Tim Maughan, writer for BBC: You may not have heard of Baotou, but the mines and factories here help to keep our modern lives ticking. It is one of the world’s biggest suppliers of “rare earth” minerals. These elements can be found in everything from magnets in wind turbines and electric car motors, to the electronic guts of smartphones and flatscreen TVs. In 2009 China produced 95% of the world's supply of these elements, and it's estimated that the Bayan Obo mines just north of Baotou contain 70% of the world's reserves. Mining produces a lot of hazardous waste. The United States has chosen to shut down many of its mines and let the rest of the world do the dirty work so we can have all our modern technology including wind turbines and solar panels.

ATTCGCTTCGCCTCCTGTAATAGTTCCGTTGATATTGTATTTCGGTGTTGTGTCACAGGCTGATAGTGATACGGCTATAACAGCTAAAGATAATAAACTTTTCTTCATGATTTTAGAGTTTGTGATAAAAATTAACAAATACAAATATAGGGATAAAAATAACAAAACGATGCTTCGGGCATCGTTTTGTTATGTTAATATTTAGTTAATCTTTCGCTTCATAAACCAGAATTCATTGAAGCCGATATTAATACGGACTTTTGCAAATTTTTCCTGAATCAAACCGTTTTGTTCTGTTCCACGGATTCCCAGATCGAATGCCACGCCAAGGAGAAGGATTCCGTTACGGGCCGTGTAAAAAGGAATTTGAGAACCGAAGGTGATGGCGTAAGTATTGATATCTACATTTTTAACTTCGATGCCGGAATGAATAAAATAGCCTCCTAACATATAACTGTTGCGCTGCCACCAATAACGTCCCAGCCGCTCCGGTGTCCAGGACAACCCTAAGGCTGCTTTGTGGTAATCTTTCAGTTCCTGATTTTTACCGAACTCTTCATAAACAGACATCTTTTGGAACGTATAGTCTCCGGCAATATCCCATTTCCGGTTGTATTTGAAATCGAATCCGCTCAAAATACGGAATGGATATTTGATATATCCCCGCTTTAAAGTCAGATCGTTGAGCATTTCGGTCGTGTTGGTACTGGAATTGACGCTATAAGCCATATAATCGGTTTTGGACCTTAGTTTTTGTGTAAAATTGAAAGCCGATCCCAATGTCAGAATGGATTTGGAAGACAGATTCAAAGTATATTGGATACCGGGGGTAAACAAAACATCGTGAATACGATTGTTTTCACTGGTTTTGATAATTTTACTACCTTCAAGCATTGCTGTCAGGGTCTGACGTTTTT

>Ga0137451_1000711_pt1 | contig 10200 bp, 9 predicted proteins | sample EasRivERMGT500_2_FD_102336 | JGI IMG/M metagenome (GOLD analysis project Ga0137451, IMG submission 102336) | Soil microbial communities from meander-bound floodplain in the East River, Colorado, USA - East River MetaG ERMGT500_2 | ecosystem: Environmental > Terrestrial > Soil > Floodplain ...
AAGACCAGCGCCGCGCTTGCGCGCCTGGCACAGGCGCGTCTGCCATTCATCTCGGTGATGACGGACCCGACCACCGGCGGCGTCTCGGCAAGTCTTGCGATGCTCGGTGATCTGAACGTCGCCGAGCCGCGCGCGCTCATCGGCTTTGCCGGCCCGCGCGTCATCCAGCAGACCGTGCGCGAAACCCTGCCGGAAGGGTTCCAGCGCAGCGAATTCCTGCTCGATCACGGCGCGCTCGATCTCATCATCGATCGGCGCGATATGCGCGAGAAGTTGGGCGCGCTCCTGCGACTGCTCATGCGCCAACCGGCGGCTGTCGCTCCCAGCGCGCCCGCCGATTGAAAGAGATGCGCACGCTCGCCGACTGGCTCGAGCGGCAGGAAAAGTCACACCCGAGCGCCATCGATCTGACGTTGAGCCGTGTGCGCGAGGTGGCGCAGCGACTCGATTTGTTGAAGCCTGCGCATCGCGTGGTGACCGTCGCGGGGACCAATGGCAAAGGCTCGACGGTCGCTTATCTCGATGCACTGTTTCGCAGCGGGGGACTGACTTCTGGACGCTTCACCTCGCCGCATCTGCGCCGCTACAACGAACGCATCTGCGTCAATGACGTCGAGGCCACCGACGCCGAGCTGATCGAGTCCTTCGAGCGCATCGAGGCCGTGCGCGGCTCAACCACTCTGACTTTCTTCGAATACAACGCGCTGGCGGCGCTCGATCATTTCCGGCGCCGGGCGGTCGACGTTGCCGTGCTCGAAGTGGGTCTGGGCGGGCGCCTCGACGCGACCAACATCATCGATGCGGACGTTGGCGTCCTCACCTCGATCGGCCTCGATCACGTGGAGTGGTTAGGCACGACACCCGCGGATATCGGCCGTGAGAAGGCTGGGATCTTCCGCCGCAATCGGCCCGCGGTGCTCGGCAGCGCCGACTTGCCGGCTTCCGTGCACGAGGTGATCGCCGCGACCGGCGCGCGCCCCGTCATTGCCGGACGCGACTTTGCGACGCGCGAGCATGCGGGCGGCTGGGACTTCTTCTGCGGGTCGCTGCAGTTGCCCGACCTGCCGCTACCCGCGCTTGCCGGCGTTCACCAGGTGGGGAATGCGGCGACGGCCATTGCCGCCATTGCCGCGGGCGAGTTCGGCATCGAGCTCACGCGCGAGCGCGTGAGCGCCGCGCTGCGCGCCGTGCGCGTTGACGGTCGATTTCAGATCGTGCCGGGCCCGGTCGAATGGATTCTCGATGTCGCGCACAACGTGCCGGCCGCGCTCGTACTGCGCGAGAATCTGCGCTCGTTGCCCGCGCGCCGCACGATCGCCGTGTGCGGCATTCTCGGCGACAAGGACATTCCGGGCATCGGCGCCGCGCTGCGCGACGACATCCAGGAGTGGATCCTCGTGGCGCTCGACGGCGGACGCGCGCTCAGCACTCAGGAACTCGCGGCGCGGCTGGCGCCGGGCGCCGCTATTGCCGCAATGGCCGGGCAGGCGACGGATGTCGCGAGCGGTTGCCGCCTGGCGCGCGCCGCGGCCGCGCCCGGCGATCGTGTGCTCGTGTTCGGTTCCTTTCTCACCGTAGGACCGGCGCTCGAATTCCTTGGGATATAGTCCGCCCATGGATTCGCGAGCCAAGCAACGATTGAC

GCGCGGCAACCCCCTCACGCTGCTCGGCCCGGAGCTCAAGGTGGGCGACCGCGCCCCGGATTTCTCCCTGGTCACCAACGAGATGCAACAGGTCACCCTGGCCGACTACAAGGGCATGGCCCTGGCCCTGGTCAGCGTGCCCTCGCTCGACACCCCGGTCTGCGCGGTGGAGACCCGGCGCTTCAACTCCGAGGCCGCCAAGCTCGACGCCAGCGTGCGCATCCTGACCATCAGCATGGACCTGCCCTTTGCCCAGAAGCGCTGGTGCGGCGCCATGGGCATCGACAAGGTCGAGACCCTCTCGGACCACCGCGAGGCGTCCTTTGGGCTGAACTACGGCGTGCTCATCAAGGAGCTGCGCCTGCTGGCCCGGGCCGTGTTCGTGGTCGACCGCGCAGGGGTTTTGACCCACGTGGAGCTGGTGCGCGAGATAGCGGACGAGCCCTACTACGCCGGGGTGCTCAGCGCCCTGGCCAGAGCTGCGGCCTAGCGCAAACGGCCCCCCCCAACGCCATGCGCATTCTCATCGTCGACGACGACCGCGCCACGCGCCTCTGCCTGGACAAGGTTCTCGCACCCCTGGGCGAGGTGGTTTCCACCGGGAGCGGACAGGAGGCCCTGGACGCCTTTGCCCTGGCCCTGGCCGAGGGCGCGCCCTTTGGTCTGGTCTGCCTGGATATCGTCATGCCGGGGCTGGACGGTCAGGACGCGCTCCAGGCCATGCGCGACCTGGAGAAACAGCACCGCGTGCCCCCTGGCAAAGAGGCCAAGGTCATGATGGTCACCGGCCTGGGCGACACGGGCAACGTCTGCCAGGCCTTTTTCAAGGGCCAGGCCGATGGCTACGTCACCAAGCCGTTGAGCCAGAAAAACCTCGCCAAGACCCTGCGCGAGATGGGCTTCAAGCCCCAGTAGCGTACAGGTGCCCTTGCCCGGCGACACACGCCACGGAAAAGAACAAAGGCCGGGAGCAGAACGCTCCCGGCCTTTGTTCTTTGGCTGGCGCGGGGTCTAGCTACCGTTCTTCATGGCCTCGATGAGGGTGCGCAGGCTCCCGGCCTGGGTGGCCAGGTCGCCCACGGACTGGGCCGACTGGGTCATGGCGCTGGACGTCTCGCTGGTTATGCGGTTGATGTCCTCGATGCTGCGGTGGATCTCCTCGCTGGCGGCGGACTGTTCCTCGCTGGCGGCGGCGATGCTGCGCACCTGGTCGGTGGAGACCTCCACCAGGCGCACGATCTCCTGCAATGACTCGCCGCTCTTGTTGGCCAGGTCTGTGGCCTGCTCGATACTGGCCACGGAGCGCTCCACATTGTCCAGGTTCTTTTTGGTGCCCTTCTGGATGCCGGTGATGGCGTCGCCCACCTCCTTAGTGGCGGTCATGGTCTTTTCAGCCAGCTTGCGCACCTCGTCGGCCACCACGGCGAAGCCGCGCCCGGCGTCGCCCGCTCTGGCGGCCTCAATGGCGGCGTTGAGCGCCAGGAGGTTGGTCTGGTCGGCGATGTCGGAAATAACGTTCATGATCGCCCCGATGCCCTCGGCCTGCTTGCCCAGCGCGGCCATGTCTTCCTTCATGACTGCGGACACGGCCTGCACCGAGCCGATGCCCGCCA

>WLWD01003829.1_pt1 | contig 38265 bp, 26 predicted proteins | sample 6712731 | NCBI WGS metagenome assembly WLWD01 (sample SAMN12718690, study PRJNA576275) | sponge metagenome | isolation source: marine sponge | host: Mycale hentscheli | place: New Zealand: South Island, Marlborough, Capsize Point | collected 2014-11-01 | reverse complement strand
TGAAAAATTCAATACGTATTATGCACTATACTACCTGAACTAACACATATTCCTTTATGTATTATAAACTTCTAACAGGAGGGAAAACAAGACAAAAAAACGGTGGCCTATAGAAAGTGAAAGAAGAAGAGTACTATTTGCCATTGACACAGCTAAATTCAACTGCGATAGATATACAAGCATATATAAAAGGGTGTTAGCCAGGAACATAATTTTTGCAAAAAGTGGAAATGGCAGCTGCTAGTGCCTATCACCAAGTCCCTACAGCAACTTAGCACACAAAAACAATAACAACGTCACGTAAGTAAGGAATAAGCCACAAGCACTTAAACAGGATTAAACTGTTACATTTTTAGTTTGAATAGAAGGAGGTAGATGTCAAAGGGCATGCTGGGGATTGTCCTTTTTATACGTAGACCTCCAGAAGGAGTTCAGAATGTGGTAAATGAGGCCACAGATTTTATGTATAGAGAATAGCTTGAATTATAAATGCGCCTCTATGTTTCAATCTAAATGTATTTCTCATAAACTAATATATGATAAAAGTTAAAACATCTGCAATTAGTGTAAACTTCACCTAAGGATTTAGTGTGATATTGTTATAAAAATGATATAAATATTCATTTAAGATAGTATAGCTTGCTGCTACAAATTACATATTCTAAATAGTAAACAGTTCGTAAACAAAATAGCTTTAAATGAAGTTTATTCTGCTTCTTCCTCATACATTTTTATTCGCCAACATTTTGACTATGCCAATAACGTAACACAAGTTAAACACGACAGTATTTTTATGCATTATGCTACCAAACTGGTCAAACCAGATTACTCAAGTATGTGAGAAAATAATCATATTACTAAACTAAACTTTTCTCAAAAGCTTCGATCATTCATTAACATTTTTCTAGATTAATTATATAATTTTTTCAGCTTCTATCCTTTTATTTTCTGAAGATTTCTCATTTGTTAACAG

Paul Driessen, CFACT: Hybrid and electric vehicles are not so “green” and “eco-friendly,” after all. Ditto for cell phones, laptops, wind turbines, solar panels, and technologies that utilize batteries, magnets and other components which require cobalt, lithium, rare-earths, and other metals. Many of those technologies trace their ancestry to mines, mining and processing methods, and countries that don’t come close to meeting modern standards for environmental protection, child labor, or “corporate social responsibility.